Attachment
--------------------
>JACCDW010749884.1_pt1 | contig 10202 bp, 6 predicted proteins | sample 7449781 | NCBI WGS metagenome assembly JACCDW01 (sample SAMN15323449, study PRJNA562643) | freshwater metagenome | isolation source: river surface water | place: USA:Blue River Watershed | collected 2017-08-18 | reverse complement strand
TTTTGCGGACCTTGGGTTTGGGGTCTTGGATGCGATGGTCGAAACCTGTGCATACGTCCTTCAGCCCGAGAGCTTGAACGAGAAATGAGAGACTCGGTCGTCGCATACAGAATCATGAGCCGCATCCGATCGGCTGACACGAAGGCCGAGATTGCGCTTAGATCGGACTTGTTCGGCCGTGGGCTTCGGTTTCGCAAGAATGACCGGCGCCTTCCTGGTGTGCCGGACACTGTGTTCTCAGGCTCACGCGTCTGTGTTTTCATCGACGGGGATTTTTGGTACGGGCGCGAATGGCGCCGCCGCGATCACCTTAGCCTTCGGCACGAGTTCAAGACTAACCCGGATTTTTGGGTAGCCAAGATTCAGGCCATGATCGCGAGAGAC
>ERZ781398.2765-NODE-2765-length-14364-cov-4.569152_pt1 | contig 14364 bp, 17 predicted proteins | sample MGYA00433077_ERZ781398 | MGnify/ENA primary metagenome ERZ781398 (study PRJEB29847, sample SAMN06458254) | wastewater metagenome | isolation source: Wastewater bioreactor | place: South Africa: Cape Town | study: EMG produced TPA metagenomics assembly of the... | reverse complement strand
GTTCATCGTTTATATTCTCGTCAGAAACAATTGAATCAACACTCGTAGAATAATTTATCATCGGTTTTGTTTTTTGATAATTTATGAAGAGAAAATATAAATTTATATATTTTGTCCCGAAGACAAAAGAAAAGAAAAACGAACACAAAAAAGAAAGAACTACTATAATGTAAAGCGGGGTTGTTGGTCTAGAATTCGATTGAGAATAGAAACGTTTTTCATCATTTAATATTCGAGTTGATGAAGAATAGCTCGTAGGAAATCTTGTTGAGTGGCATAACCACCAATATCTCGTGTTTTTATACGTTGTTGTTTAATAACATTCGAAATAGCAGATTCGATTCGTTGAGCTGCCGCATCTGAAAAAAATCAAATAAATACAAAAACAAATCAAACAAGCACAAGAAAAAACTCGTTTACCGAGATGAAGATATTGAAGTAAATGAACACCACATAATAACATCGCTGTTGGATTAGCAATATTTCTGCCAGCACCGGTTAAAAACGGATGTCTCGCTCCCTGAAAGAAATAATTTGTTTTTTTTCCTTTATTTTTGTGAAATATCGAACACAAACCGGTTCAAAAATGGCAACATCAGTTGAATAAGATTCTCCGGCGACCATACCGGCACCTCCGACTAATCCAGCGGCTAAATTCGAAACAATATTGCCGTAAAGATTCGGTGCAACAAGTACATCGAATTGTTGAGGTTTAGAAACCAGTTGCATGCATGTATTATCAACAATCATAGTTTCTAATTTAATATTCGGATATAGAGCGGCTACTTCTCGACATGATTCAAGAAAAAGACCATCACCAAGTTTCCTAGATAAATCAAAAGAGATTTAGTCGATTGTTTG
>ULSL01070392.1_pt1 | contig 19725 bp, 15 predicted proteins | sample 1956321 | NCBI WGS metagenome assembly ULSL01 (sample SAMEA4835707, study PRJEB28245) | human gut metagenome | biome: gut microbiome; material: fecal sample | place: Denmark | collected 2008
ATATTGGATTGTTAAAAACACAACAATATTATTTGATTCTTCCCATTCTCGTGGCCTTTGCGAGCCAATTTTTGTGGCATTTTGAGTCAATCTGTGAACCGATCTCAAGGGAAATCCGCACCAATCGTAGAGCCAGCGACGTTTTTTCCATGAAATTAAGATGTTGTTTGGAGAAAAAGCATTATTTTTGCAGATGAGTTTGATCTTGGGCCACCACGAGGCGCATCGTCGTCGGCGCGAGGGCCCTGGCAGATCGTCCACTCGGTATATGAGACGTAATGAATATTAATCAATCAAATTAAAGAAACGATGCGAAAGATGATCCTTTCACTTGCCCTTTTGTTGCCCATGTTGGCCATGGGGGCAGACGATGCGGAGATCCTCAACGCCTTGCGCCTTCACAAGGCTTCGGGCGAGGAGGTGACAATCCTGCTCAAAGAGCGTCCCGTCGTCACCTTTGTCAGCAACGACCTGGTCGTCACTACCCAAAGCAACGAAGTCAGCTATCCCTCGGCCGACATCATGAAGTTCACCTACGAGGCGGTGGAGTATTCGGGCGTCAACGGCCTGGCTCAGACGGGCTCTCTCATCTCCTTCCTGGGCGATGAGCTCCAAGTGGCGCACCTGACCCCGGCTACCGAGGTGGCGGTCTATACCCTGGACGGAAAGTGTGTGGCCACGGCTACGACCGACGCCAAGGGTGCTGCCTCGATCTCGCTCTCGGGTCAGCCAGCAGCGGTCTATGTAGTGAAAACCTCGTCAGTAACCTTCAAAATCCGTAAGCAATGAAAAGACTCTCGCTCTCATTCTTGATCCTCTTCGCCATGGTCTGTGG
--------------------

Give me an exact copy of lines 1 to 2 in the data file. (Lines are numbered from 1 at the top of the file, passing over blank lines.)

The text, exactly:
>JACCDW010749884.1_pt1 | contig 10202 bp, 6 predicted proteins | sample 7449781 | NCBI WGS metagenome assembly JACCDW01 (sample SAMN15323449, study PRJNA562643) | freshwater metagenome | isolation source: river surface water | place: USA:Blue River Watershed | collected 2017-08-18 | reverse complement strand
TTTTGCGGACCTTGGGTTTGGGGTCTTGGATGCGATGGTCGAAACCTGTGCATACGTCCTTCAGCCCGAGAGCTTGAACGAGAAATGAGAGACTCGGTCGTCGCATACAGAATCATGAGCCGCATCCGATCGGCTGACACGAAGGCCGAGATTGCGCTTAGATCGGACTTGTTCGGCCGTGGGCTTCGGTTTCGCAAGAATGACCGGCGCCTTCCTGGTGTGCCGGACACTGTGTTCTCAGGCTCACGCGTCTGTGTTTTCATCGACGGGGATTTTTGGTACGGGCGCGAATGGCGCCGCCGCGATCACCTTAGCCTTCGGCACGAGTTCAAGACTAACCCGGATTTTTGGGTAGCCAAGATTCAGGCCATGATCGCGAGAGAC